Tech uni lobby puts the real in politick

The Australian Technology Network works with what it expects to get

Last week the Australian Technology Network slammed a substantial slice of the government’s bill for funding undergraduate teaching – disliking the proposed oversight of university enrolment practices. (CMM August 18).

But they are impressive pragmatists at the ATN. Now its revised budget submission accepts that the Job-ready Graduates package, “provides additional places for students and now we need to support our research and translation efforts.”

“For universities, the crisis and recovery mean several years of restructuring and reshaping our teaching, learning and research. As public institutions, it also means providing just and meaningful pathways (combining education and work) for Australians affected by the economic crisis and shifting industrial landscape, applying our research expertise and infrastructure to solving Australia’s wicked problems.”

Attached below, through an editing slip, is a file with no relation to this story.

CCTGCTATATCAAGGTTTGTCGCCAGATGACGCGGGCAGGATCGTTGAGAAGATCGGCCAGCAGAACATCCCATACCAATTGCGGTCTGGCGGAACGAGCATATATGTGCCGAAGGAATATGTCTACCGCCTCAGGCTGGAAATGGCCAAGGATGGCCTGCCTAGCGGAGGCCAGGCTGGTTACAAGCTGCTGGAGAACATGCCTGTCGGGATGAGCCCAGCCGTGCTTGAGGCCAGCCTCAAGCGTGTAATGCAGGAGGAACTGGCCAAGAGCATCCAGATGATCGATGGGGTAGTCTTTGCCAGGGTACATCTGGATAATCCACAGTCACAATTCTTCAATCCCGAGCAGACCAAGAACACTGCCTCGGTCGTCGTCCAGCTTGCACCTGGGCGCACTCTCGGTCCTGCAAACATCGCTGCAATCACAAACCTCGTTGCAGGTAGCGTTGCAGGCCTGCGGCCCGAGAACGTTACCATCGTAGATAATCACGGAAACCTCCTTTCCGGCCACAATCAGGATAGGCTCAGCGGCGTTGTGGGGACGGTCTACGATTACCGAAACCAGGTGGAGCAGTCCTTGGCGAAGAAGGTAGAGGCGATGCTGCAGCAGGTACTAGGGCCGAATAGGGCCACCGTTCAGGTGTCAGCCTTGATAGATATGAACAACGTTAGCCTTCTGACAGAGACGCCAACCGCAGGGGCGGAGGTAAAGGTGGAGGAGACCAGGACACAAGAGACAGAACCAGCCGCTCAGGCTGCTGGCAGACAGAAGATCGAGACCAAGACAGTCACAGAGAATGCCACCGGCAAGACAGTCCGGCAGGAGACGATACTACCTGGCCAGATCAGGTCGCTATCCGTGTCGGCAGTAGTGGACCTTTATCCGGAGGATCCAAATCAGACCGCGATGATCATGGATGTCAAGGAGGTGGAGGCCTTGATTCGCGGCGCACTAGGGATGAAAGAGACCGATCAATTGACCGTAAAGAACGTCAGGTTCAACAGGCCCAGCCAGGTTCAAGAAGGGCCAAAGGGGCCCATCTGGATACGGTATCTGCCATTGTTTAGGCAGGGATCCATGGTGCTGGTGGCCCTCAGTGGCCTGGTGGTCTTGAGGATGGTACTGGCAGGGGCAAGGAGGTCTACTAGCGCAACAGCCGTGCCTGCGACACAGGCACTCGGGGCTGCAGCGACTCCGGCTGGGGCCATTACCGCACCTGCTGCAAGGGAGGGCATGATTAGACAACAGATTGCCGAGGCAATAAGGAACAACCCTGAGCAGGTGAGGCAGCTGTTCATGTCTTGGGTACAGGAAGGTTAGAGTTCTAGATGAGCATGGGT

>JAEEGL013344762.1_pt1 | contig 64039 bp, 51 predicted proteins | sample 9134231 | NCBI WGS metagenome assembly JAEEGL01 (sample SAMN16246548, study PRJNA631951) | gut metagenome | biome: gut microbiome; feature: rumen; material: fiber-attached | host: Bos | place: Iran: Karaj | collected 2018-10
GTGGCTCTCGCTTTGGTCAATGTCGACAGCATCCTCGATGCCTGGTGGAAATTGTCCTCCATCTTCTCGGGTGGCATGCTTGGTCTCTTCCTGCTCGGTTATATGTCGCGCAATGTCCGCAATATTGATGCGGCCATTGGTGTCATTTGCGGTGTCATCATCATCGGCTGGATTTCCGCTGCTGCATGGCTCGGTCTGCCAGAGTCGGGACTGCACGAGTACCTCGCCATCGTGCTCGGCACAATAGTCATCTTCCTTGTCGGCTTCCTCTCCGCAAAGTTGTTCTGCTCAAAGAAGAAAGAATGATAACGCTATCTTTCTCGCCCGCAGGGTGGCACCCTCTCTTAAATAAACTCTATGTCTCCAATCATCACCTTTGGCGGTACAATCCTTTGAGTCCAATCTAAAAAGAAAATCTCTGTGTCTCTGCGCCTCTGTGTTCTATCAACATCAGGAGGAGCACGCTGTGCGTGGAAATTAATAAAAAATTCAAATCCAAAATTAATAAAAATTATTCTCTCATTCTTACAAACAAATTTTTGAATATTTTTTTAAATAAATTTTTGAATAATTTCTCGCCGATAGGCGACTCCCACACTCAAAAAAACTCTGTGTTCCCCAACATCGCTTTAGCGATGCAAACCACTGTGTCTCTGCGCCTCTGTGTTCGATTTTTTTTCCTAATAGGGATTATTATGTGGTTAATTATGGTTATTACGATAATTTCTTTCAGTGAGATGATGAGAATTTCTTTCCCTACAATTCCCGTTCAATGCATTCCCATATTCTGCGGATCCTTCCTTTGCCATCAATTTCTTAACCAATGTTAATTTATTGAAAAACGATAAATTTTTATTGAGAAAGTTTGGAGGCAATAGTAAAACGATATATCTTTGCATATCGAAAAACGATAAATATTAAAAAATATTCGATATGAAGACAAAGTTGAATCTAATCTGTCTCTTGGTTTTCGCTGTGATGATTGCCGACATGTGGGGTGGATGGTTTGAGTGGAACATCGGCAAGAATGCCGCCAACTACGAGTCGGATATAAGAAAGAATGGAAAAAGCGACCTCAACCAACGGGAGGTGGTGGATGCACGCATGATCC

ATN’s-asks appear pitched to appeal to the government’s utilitarian approach to funding universities. They include;

* “linear pathways of study and work will need to be replaced with ongoing and flexible engagement that takes into account the working lives of students and which could reasonably lead to the establishment of a skills account for everyday Australians”

* “Australia’s recovery will depend on workers having access to quality short courses and stackable credentials to up-skill or re-skill in a relatively small timeframe.”

* using the Research and Development Tax Incentive to encourage industry to employ PhD graduates

* revenue-contingent loans and vouchers for R&D, and;

* a research translation fund and support for early and mid-career researchers whose work is stalled by COVID-19